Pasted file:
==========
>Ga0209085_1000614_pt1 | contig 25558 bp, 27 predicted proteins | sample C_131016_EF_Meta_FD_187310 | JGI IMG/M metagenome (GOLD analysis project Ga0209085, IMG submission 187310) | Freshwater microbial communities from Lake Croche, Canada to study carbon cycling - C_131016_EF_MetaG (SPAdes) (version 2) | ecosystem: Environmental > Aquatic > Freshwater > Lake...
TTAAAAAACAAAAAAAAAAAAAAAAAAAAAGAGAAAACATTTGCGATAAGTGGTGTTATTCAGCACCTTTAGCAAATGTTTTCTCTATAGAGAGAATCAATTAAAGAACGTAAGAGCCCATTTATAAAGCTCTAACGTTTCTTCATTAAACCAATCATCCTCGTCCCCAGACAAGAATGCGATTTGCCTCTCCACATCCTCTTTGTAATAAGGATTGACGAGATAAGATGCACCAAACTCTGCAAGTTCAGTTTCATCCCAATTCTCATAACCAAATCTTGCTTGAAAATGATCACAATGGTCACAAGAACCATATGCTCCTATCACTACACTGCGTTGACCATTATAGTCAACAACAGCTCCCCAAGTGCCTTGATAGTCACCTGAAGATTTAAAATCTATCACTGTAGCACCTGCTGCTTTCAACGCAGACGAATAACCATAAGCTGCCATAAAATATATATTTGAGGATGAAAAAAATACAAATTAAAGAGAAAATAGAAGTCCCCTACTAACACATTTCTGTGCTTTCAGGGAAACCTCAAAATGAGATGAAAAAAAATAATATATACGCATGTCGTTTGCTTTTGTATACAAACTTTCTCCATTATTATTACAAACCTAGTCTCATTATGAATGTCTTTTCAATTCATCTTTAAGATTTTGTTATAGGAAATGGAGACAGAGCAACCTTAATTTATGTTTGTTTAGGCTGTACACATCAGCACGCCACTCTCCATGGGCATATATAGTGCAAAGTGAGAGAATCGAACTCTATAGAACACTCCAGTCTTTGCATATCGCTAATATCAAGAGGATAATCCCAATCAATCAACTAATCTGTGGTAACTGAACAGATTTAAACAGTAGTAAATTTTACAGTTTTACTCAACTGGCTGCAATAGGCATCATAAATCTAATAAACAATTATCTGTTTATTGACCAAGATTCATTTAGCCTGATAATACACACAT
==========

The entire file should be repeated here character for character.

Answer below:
>Ga0209085_1000614_pt1 | contig 25558 bp, 27 predicted proteins | sample C_131016_EF_Meta_FD_187310 | JGI IMG/M metagenome (GOLD analysis project Ga0209085, IMG submission 187310) | Freshwater microbial communities from Lake Croche, Canada to study carbon cycling - C_131016_EF_MetaG (SPAdes) (version 2) | ecosystem: Environmental > Aquatic > Freshwater > Lake...
TTAAAAAACAAAAAAAAAAAAAAAAAAAAAGAGAAAACATTTGCGATAAGTGGTGTTATTCAGCACCTTTAGCAAATGTTTTCTCTATAGAGAGAATCAATTAAAGAACGTAAGAGCCCATTTATAAAGCTCTAACGTTTCTTCATTAAACCAATCATCCTCGTCCCCAGACAAGAATGCGATTTGCCTCTCCACATCCTCTTTGTAATAAGGATTGACGAGATAAGATGCACCAAACTCTGCAAGTTCAGTTTCATCCCAATTCTCATAACCAAATCTTGCTTGAAAATGATCACAATGGTCACAAGAACCATATGCTCCTATCACTACACTGCGTTGACCATTATAGTCAACAACAGCTCCCCAAGTGCCTTGATAGTCACCTGAAGATTTAAAATCTATCACTGTAGCACCTGCTGCTTTCAACGCAGACGAATAACCATAAGCTGCCATAAAATATATATTTGAGGATGAAAAAAATACAAATTAAAGAGAAAATAGAAGTCCCCTACTAACACATTTCTGTGCTTTCAGGGAAACCTCAAAATGAGATGAAAAAAAATAATATATACGCATGTCGTTTGCTTTTGTATACAAACTTTCTCCATTATTATTACAAACCTAGTCTCATTATGAATGTCTTTTCAATTCATCTTTAAGATTTTGTTATAGGAAATGGAGACAGAGCAACCTTAATTTATGTTTGTTTAGGCTGTACACATCAGCACGCCACTCTCCATGGGCATATATAGTGCAAAGTGAGAGAATCGAACTCTATAGAACACTCCAGTCTTTGCATATCGCTAATATCAAGAGGATAATCCCAATCAATCAACTAATCTGTGGTAACTGAACAGATTTAAACAGTAGTAAATTTTACAGTTTTACTCAACTGGCTGCAATAGGCATCATAAATCTAATAAACAATTATCTGTTTATTGACCAAGATTCATTTAGCCTGATAATACACACAT